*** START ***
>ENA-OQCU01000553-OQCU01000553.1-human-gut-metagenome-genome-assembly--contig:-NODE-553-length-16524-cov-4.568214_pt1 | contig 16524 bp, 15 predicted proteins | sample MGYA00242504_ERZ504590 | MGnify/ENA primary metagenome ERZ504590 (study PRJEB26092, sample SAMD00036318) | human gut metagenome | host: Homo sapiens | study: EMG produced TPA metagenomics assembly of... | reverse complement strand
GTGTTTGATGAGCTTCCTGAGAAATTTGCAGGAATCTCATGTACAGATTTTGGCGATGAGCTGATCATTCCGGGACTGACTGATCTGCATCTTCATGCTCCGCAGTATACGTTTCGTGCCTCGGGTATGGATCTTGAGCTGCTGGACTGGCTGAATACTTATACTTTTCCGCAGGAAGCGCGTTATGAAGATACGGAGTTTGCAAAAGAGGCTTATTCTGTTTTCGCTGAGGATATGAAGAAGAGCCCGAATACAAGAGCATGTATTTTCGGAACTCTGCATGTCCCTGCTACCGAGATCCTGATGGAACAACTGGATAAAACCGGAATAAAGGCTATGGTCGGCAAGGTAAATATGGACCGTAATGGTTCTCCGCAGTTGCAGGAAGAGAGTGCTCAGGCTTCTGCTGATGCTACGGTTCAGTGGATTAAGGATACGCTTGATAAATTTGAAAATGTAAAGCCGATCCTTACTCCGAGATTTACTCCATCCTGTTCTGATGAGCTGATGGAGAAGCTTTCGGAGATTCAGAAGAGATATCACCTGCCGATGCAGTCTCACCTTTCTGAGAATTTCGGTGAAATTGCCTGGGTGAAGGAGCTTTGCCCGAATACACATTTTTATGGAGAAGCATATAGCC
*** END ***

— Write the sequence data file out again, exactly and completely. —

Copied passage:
>ENA-OQCU01000553-OQCU01000553.1-human-gut-metagenome-genome-assembly--contig:-NODE-553-length-16524-cov-4.568214_pt1 | contig 16524 bp, 15 predicted proteins | sample MGYA00242504_ERZ504590 | MGnify/ENA primary metagenome ERZ504590 (study PRJEB26092, sample SAMD00036318) | human gut metagenome | host: Homo sapiens | study: EMG produced TPA metagenomics assembly of... | reverse complement strand
GTGTTTGATGAGCTTCCTGAGAAATTTGCAGGAATCTCATGTACAGATTTTGGCGATGAGCTGATCATTCCGGGACTGACTGATCTGCATCTTCATGCTCCGCAGTATACGTTTCGTGCCTCGGGTATGGATCTTGAGCTGCTGGACTGGCTGAATACTTATACTTTTCCGCAGGAAGCGCGTTATGAAGATACGGAGTTTGCAAAAGAGGCTTATTCTGTTTTCGCTGAGGATATGAAGAAGAGCCCGAATACAAGAGCATGTATTTTCGGAACTCTGCATGTCCCTGCTACCGAGATCCTGATGGAACAACTGGATAAAACCGGAATAAAGGCTATGGTCGGCAAGGTAAATATGGACCGTAATGGTTCTCCGCAGTTGCAGGAAGAGAGTGCTCAGGCTTCTGCTGATGCTACGGTTCAGTGGATTAAGGATACGCTTGATAAATTTGAAAATGTAAAGCCGATCCTTACTCCGAGATTTACTCCATCCTGTTCTGATGAGCTGATGGAGAAGCTTTCGGAGATTCAGAAGAGATATCACCTGCCGATGCAGTCTCACCTTTCTGAGAATTTCGGTGAAATTGCCTGGGTGAAGGAGCTTTGCCCGAATACACATTTTTATGGAGAAGCATATAGCC